41% of all UK tax legislation tackles tax avoidance

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The most common complaint heard from tax practitioners is about the volume of legislation that they face. New research by the Tax Justice Network, UK shows that this is unjustified. 41% of all tax legislation comprises anti-avoidance measures designed to tackle tax planning schemes created and sold by tax practitioners.

The research was done by Richard Lupson-Darnell CTA on behalf of the Tax Justice network and looked at the purpose for enacting every section and schedule of all 1503 pages of tax legislation in the Finance Acts passed in the period 2004 to 2006. It found that just 48 pages dealt with routine issues like tax rates, 841 were the result of government driven initiatives and 614 were anti-avoidance measures.

Given that substantial parts of all new initiatives are anti-avoidance clauses, seeking to control abuse from the outset it is likely that 50% or more of all legislation is designed to curb tax abuse promoted by tax advisers.

Richard Lupson-Darnell said "The tax avoidance industry and tax advisers in general are constantly complaining about the volume of legislation they have to contend with. However, this research shows that they and their clients have to take a lot of the responsibility themselves. They have a choice to make; continue camping over the boundary of what the Government considers acceptable with the result of more legislation, or retreat to more compliant pastures and see the volume fall"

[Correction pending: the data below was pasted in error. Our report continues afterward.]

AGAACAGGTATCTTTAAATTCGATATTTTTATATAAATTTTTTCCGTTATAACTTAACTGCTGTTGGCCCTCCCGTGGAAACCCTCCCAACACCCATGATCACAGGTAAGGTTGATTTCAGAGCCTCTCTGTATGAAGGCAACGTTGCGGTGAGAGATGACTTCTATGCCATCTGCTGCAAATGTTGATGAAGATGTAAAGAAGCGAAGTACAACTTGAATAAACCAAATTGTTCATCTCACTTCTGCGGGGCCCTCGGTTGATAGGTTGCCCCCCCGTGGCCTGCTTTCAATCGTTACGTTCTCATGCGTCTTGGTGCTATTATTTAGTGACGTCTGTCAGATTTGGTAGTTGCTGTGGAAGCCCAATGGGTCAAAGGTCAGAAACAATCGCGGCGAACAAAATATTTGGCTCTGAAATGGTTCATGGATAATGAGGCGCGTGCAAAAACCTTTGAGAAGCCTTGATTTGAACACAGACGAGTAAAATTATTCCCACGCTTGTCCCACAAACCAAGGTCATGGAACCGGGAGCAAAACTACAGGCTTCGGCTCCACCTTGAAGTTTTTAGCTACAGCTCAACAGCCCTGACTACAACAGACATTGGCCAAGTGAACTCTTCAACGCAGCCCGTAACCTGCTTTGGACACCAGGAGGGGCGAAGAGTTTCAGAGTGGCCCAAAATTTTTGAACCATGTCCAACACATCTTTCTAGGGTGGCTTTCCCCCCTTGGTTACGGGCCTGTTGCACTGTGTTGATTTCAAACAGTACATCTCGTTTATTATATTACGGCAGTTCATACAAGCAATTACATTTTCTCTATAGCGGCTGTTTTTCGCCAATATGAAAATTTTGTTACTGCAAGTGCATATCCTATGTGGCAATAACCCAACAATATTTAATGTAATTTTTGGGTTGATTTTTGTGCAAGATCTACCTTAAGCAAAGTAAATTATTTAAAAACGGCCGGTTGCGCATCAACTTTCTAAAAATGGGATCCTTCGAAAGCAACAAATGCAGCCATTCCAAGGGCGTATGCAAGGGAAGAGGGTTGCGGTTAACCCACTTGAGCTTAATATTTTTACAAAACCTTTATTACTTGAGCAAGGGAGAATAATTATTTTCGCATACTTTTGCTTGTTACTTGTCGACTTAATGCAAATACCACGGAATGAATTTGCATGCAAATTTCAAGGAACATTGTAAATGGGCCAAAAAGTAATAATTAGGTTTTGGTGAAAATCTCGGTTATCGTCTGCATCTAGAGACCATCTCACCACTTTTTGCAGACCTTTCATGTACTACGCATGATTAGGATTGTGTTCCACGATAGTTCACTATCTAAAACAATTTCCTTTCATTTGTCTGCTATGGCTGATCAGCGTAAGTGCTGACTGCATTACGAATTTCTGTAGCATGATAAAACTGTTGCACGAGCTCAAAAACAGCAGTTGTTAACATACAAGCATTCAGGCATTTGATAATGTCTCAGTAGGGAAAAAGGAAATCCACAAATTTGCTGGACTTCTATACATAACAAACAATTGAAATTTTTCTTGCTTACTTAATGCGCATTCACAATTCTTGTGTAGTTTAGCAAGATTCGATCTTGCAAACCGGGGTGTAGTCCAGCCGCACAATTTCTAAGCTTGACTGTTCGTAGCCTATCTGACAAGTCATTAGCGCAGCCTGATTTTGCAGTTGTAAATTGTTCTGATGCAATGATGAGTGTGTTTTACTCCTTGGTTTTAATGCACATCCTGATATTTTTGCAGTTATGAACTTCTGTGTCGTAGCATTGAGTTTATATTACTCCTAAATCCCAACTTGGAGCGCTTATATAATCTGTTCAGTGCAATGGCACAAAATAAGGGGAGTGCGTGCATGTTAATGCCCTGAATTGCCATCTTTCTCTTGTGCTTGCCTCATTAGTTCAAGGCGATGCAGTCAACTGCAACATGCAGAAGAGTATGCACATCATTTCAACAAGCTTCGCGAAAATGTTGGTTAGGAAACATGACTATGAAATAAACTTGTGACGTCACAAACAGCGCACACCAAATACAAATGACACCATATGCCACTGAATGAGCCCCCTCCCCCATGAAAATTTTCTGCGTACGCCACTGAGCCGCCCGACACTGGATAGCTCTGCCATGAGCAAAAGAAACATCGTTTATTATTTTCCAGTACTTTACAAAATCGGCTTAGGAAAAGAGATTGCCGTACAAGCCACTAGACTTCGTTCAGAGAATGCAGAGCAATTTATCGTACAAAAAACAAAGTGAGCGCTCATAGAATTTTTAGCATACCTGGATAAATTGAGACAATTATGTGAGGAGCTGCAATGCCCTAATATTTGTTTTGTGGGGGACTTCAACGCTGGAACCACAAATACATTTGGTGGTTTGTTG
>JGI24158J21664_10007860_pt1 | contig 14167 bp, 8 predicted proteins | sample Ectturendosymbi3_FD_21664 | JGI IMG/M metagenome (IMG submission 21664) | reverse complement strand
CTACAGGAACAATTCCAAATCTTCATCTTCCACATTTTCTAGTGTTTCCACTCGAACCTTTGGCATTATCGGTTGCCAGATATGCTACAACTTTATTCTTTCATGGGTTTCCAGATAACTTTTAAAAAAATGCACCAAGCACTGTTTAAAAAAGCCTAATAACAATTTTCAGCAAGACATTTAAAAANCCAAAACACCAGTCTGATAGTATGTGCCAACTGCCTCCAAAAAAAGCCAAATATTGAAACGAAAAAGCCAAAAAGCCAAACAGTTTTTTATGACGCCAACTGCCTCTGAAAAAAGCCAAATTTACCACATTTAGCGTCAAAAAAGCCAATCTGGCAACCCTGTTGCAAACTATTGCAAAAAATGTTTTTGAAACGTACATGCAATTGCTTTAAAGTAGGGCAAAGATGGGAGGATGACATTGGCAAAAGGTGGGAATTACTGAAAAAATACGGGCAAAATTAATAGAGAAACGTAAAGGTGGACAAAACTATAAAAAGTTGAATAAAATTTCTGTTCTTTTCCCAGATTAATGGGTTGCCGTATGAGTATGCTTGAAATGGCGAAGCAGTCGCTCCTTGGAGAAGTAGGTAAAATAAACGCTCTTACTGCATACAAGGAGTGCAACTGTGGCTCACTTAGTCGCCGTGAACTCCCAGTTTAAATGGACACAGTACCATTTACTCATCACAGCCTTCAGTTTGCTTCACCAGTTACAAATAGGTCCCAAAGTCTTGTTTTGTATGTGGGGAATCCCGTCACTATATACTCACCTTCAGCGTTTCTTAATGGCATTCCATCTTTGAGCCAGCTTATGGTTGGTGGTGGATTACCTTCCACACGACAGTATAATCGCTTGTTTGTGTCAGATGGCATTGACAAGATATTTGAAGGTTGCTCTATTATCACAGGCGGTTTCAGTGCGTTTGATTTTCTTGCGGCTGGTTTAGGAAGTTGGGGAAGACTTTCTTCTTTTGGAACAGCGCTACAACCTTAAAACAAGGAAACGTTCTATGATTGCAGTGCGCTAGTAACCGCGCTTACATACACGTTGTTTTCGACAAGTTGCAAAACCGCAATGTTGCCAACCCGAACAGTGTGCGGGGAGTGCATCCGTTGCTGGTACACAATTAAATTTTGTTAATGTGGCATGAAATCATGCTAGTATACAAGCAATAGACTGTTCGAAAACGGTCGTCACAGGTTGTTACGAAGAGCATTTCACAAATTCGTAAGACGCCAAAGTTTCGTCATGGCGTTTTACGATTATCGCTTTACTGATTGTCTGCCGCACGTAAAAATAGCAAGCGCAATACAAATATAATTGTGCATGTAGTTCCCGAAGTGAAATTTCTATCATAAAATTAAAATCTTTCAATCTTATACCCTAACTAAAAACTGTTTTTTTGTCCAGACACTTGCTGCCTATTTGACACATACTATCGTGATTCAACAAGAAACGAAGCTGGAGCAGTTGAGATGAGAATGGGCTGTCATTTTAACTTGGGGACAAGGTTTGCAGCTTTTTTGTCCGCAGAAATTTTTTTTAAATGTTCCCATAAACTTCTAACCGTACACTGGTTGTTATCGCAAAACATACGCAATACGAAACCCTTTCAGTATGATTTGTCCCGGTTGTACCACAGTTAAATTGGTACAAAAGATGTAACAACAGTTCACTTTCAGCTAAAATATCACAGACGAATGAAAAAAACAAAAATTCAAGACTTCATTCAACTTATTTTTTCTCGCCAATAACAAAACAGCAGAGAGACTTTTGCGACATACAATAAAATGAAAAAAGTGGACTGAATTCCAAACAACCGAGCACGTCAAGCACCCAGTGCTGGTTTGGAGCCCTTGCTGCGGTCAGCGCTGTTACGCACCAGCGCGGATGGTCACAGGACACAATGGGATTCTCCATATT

Richard Murphy, Research Director of the Tax Justice Network UK and a practicing chartered accountant added "This research adds much needed perspective to the discussion on the growing volume of legislation. It's clear that much legislation is being driven by the need to tackle tax avoidance promoted and sold by the UK's lawyers and accountants. That also influences the design of new initiatives, which could be much shorter if the government knew they would not be abused the moment they were

Richard Murphy added "We think it's time these professions stopped moaning about the volume of tax regulation in this country and recognised the major role they play in its creation. What is clear is that much of the burden of tax legislation is self inflicted on UK business or is there to stop the practices its advisers promoted. When this is appreciated we hope that a new and more constructive dialogue on tax management can be opened between government, taxpayers and their professional advisers from which all will benefit. Until this happens and whilst the professions continue to antagonise and abuse the government ordinary business will suffer this volume of legislation".